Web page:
Newton consistent at being inconsistent

October, 9, 2013
10/09/13
5:45
PM ET
CHARLOTTE, N.C. -- There were no mats on the floor or mirrors on the walls. The lighting wasn't soft and the thermostat wasn't turned up to create a warm environment.

But Cam Newton's Wednesday media availability did have an element of yoga to it as he was asked to look within and find what he must do to improve, as teammate Steve Smith suggested all of the Carolina Panthers should.

"For me, I feel like I can be more consistent,'' the third-year quarterback said.

That would be a good place to start.

[+] EnlargeCam Newton
Bob Donnan/USA TODAY SportsCam Newton's performances this season have varied by the half or even by the drive.
By definition, consistency is the achievement of a level of performance that does not vary greatly in quality over time. By definition, Newton hasn't been consistent.

Sunday's 22-6 loss to the Arizona Cardinals was a microcosm of his career. He began 5-for-5 for 70 yards, and would have been 6-for-6 for 74 yards and a touchdown had Smith not dropped a pass in the end zone.

Newton was 14-for-21 for 215 yards at halftime. He was 7-for-18 for 93 yards in the second half.

Inconsistent.

Newton has gone 38-for-60 for 452 yards, two touchdowns and two interceptions in the first half of Carolina's three losses. He's gone 20-for-40 for 210 yards, one touchdown and two interceptions in the second.

That's a 63 percent completion rate in the first half, 50 percent in the second.

Inconsistent.

It should be noted that Carolina (1-3) led in each of those losses, as it did in its win over the New York Giants. But against New York, Newton got better as the game progressed. He was 10-for-22 for 112 yards, a touchdown and an interception in the first half; 5-for-5 for 111 yards and two touchdowns in the second.

Better than consistent.

The lack of consistency isn't new to this season for the first pick of the 2011 draft. Newton's accuracy has steadily declined since his rookie season.

He completed at least 60 percent of his passes in eight games in 2011. He's done that just seven times since the start of 2012. He has completed 60 percent of his passes in consecutive games just once since the start of 2012, and not at all since the first two weeks of last season.

To put that in perspective, with help from ESPN Stats & Information, 22 other quarterbacks have had more games with a 60 percent completion rate than Newton since the start of 2012. Among them are Cleveland's Brandon Weeden (nine) and Minnesota's Christian Ponder (10), who is battling Matt Cassel for the starting job against Carolina on Sunday.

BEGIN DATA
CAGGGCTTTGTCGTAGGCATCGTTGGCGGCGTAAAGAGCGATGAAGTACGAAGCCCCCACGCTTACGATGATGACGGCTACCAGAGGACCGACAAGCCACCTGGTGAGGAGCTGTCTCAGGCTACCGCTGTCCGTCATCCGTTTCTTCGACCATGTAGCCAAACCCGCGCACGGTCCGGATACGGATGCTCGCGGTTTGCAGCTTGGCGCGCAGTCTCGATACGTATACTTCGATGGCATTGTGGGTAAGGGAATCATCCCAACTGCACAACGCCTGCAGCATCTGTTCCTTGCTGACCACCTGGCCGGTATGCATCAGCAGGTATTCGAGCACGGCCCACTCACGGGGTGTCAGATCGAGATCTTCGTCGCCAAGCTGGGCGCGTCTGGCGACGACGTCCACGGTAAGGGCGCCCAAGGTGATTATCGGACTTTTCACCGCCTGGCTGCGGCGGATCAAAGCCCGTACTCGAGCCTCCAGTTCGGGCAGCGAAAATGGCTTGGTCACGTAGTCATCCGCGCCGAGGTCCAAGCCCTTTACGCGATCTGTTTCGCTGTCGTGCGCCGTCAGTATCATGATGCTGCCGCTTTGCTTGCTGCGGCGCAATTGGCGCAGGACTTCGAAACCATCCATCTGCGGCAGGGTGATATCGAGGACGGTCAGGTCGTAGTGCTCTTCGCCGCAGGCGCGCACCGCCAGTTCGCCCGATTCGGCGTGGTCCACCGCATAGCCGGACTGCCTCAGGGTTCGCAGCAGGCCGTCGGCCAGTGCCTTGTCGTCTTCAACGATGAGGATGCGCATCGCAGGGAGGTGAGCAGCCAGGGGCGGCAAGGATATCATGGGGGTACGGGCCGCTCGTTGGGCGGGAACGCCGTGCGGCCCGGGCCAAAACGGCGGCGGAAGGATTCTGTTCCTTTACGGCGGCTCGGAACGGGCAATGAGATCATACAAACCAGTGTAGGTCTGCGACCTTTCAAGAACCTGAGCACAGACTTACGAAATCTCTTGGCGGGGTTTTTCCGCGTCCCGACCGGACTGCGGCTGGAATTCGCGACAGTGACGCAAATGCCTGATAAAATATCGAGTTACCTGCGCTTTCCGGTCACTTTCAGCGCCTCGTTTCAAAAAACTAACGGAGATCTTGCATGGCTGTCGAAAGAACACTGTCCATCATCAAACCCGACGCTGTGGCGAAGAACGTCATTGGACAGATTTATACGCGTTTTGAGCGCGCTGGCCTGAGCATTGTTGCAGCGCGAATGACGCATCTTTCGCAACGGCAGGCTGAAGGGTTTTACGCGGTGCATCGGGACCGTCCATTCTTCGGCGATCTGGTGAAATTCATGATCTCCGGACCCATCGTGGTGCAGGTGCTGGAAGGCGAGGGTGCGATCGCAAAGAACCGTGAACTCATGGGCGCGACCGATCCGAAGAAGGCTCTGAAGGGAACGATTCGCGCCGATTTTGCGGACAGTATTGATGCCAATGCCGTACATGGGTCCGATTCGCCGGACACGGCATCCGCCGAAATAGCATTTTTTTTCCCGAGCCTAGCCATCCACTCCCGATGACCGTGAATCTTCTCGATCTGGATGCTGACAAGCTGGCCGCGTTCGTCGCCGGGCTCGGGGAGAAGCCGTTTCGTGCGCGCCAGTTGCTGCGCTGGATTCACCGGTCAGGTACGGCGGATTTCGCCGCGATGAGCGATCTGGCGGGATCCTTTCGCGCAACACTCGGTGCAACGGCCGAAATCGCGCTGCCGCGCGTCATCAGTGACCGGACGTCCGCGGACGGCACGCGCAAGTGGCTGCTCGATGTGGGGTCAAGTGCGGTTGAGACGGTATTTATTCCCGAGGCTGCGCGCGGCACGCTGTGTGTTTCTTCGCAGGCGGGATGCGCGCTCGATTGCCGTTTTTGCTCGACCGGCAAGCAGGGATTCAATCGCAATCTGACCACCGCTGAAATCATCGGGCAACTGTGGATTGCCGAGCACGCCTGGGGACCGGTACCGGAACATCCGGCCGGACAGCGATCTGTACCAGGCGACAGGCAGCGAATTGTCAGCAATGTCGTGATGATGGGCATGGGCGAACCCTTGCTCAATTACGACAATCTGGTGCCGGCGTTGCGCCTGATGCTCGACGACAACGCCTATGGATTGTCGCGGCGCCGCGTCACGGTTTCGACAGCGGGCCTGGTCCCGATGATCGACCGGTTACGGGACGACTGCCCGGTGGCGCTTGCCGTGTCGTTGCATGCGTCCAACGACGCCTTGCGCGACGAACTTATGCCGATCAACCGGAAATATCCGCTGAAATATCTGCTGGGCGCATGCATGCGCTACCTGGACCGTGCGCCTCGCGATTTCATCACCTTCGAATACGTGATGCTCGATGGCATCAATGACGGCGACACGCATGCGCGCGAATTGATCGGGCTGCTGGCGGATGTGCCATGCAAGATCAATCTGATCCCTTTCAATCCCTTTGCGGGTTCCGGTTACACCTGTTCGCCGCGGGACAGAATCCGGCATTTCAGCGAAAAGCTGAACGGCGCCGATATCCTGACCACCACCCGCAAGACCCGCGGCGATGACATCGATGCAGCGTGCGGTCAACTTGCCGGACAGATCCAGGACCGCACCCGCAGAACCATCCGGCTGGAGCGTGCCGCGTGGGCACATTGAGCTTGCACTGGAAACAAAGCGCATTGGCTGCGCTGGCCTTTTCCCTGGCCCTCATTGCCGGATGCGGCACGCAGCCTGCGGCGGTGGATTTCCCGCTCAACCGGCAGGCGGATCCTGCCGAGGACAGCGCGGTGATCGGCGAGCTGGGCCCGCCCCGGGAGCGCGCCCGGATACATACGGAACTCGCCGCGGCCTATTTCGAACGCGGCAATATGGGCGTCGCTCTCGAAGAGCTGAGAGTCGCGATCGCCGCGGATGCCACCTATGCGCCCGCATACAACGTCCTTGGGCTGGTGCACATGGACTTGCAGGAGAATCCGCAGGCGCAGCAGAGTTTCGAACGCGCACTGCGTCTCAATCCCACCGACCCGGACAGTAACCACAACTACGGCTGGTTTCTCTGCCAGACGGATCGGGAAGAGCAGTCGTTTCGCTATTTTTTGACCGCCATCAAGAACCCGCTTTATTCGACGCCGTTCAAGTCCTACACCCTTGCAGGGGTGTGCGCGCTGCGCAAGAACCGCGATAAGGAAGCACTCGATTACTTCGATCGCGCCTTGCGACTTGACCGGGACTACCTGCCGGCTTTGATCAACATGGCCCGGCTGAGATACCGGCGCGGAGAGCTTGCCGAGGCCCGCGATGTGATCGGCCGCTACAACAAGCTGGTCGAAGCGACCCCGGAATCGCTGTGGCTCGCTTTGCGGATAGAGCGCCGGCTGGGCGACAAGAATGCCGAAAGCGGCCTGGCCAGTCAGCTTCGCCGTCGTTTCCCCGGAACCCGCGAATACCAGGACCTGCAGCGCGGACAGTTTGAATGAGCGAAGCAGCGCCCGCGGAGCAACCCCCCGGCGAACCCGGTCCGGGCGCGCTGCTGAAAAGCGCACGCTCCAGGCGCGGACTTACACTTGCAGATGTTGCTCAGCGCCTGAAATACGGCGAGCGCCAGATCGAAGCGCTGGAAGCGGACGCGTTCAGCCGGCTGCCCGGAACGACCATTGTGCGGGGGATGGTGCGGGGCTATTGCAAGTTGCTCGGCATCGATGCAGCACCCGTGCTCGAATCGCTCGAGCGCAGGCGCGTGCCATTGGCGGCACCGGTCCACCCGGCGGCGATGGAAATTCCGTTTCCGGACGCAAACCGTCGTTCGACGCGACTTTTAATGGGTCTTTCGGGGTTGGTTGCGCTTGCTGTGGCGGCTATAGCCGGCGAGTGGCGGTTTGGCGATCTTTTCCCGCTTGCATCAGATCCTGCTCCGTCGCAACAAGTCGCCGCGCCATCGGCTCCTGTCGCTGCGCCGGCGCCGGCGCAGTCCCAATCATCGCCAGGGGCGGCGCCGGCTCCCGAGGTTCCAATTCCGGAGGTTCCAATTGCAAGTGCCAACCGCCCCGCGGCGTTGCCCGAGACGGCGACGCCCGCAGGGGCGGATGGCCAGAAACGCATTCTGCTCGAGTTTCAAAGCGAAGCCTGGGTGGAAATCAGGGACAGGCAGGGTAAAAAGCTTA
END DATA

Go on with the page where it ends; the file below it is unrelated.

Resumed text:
Atlanta's Matt Ryan leads all players with 20 during that span, with Denver's Peyton Manning -- in about the only category he's second this season -- next with 18.

Ryan is one of the exceptions to the rule that consistency leads to wins. He's completed 69.5 percent of his passes, fifth-best in the league this season, but the Falcons are 1-4. All of those ranked ahead of him -- Manning, Dallas' Tony Romo, San Diego's Philip Rivers and New Orleans' Drew Brees -- are on teams with a combined 14-6 record.

Newton knows he has to become more consistent, from his accuracy to getting rid of the ball instead of taking a sack as he did way too many times against Arizona to carrying out his fake better. Coach Ron Rivera and offensive coordinator Mike Shula have said Newton needs to be more consistent.

Consistency makes Newton and the offense more efficient. Not to pin success all on one player, but as left tackle Jordan Gross said after the New York win, when Newton's hot, the Panthers are hot.

A good place to start is with consistency, particularly in the second half.

"It's more on my behalf that I've just got to focus in and hone in on my skills and say, 'Hey, let me focus more in the second half, get the job done,'" Newton said. "It's a pointed stat that is very vital.

"If we think we're going to make this next step, I need to step up my game playing in the second half.''

Otherwise, the Panthers will remain consistently bad.

David Newton | email

ESPN Carolina Panthers reporter

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